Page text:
My gaming career began at an early age. I don't remember precisely when, but at some point in elementary school, I slid a 5.25" floppy disk into my classroom's Commodore 64, hunt-and-pecked "LOAD *.*,8,1" on its chunky brown keyboard, and was treated to something altogether more magical than what was possible with my parents' old Pong machine. The games were still pretty basic at the time, but i was easily impressed at that age, and my interest was piqued.
We never had a C64 at home growing up. However, my dad brought home one of the first IBM PS/2s. It had a 3.5" floppy disk and, more importantly, Space Quest. By then, I also had a friend down the street with a Nintendo, which was doling out almost daily doses of Mario and then Bubble Bobble and Contra.
Over time, my palate matured with the hardware. These days, with an Xbox 360 and test rigs equipped with the latest and greatest CPUs and graphics cards, the bar of expectations is pretty high. I want luscious graphics, immersive environments, refined gameplay, a strong narrative, and a dollup of originality—something I haven't seen or done before. That's a tall order, I know, but I'm more than happy to drop $60 for a new release if it's going to serve up all five courses.
The thing is, I don't often have time to properly indulge in such a feast. That's why I'm quite enamored with the growing crop of so-called casual titles. This market may be polluted by a deluge of crap, but wade in a little, and you'll come across a tasty nuggets that are perfect for snacking and often dangerously addictive. What's more, the fact that most of these bite-sized digital narcotics are crafted by small, independent developers should make you feel all warm and fuzzy inside. It's like buying groceries from the farmer's market, minus the hippies and high prices.
The latest quick fix to occupy my spare moments is VVVVVV. Those are Vs, by the way. Pronounced phonetically, it sounds an awfully lot like the drone of a vuvuzela, which is not a good thing. Fortunately, the game itself is loads of fun.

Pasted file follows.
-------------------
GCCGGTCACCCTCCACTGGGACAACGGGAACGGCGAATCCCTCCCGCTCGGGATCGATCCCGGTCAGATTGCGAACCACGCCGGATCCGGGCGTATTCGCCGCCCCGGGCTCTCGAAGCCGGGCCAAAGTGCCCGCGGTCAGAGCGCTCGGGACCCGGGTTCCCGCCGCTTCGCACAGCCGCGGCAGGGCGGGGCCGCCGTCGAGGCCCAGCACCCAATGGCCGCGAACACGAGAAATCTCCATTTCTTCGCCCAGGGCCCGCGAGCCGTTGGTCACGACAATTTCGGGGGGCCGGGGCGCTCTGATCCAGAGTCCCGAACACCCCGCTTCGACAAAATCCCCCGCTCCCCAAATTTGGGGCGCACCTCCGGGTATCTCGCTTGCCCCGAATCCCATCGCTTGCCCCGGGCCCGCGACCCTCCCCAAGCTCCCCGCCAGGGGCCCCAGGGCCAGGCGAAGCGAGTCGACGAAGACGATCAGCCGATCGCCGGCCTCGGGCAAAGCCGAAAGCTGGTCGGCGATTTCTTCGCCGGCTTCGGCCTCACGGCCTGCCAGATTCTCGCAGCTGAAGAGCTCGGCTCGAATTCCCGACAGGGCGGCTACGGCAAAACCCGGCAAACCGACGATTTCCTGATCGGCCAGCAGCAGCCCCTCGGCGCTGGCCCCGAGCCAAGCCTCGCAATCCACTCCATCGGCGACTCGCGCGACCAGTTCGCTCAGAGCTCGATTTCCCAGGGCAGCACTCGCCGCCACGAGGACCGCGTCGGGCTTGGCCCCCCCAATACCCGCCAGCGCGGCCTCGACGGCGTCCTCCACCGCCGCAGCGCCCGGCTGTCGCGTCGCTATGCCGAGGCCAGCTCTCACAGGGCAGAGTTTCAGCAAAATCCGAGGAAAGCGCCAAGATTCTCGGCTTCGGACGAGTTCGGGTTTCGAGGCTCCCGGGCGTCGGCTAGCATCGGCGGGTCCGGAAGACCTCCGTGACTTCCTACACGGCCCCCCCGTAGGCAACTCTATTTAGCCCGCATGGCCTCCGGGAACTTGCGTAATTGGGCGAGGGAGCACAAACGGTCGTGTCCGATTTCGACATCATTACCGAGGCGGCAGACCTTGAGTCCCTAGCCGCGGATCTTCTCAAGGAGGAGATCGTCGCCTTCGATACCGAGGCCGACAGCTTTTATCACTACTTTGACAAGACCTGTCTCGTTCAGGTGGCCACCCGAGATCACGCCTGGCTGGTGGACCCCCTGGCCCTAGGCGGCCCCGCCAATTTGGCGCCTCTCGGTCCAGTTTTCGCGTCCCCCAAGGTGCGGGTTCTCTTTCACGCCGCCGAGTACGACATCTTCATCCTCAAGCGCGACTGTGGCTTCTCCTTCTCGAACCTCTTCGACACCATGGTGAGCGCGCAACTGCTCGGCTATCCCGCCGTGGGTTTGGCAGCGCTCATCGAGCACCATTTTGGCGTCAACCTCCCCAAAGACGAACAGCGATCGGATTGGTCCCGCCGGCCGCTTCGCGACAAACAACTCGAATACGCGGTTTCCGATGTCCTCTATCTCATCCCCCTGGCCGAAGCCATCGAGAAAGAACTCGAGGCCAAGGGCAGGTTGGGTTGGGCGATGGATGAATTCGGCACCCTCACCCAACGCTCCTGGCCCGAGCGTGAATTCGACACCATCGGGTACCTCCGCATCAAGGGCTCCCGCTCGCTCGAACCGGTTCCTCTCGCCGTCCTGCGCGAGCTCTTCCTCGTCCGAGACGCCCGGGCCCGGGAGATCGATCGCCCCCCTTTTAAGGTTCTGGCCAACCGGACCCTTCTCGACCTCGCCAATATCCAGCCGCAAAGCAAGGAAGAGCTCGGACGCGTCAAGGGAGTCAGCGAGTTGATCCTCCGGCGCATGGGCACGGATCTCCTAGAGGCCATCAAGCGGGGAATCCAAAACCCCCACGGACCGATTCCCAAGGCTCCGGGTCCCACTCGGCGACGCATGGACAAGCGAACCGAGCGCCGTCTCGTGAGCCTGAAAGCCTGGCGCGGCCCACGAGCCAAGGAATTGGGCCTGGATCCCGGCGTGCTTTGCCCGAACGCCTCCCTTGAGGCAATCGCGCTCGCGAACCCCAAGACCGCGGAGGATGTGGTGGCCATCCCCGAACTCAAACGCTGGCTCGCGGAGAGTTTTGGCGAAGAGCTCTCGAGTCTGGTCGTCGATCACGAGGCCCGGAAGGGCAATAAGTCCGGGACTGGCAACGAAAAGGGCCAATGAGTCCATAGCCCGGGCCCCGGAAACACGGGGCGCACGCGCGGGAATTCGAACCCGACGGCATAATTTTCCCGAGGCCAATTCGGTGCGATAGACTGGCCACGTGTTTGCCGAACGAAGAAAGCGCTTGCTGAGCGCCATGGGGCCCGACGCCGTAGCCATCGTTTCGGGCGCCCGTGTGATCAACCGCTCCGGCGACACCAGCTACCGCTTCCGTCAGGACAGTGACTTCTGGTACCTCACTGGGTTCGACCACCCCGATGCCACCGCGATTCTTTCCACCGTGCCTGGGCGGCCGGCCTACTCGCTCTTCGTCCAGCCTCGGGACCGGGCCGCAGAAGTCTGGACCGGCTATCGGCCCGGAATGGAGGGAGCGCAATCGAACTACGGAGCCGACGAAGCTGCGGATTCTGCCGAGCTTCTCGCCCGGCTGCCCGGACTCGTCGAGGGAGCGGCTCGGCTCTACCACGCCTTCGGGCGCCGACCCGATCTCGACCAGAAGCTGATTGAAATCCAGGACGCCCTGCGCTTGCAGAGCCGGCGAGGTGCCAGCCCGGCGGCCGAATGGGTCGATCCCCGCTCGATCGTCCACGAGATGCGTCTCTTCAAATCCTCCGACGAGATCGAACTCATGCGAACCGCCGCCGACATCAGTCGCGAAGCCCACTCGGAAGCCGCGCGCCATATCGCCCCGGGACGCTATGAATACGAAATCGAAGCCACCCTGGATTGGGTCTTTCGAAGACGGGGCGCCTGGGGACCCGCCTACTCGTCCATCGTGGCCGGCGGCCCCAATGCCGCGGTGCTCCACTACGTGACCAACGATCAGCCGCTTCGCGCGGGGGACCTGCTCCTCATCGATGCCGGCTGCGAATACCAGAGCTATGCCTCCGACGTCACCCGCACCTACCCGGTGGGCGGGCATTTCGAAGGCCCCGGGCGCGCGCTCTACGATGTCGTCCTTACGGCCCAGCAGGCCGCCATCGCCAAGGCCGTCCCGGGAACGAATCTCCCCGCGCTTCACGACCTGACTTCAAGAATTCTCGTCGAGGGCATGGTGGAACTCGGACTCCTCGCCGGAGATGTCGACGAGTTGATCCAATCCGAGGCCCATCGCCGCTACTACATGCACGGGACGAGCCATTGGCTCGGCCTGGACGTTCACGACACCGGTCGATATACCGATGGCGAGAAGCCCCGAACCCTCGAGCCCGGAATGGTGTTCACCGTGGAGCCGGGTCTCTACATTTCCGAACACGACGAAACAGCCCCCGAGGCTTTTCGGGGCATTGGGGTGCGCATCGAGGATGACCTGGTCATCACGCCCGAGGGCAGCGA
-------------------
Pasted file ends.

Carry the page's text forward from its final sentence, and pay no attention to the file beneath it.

VVVVVV first caught my eye earlier this week I was while cruising Steam's latest demos for a fresh face. The trailer and screenshots immediately stirred Commodore 64 memories long buried under years of Need for Speed, Doom, Command and Conquer, and Counter-Strike. After not even 20 minutes with the demo, I found myself shelling out $5 for the full version. That's less than I paid for lunch, and the 42MB download was installed within minutes.
As you've no doubt noticed, VVVVVV's graphics are pretty simplistic. Fittingly, so is the rest of the game. I'd introduce the story, but it doesn't really matter. VVVVVV is all about one simple mechanic: reversing gravity. Stand on the floor, hit the action key, and you'll "fall" up to the ceiling. That's the only tool at your disposal when traversing the game's various levels, which are littered with hazards to avoid and convenient quick-save checkpoints. There are other gameplay elements—bounce pads, gravity-reversing planes, disintegrating platforms, and even a riff on escort missions—but the core mechanic persists throughout.
Simple controls mean VVVVVV can be played comfortably with one hand while leaning back with a frosty beverage in the other. The game feels like it should be tackled with an original NES gamepad or an old-school joystick; built-in controller support is missing, though.
Basic as they may be, the keyboard controls do take some getting used to. You can generate quite a bit of lateral speed while traveling through the air, and the momentum sticks with you, making it easy to slide off ledges and into hazards.
Some of the levels can also be quite challenging. Working out the right path through a set of obstacles isn't terribly difficult, but nailing that line often requires precise timing. The more I play, the more I find myself trying to flow smoothly through each level with speed. No wonder the game provides an unlockable time-trial mode.
Like in most games, extra modes are unlocked as you progress through the various levels. However, if you'd rather not jump through hoops to gain access to these features, you can unlock them manually through the menus. Developer Terry Cavanagh seems keen on letting gamers take in as much of VVVVVV's world as they like. The level system is effectively a sandbox whose contents can be explored from very early on.
Obviously, VVVVVV doesn't provide much in the way of visual stimulation. I quite like the retro graphics, but then maybe that's because I'm old enough to remember when they would've looked current. The MIDI-style music is another throwback—one that gets a little grating over time, I must admit. That's generally the case with me and old video game music, though.
As you might expect, VVVVVV's hardware requirements are pretty modest. The game runs smoothly on even my year-old Eee PC, which has a single-core Atom CPU and stone-age GMA 950 graphics. Plenty of casual games run well on CULV-class ultraportable hardware, but finding one that's equally friendly to netbooks is rare.
Rarity is par for the course for VVVVVV, because there's really nothing common about it. The game manages to be familiar and unusual at the same time, and I've absolutely been charmed by its simple, clean, and ultimately fun design. VVVVVV may not be as satisfying as a full meal, but it's a delicious and affordable snack, and one that will no doubt bring veteran gamers way, way back.
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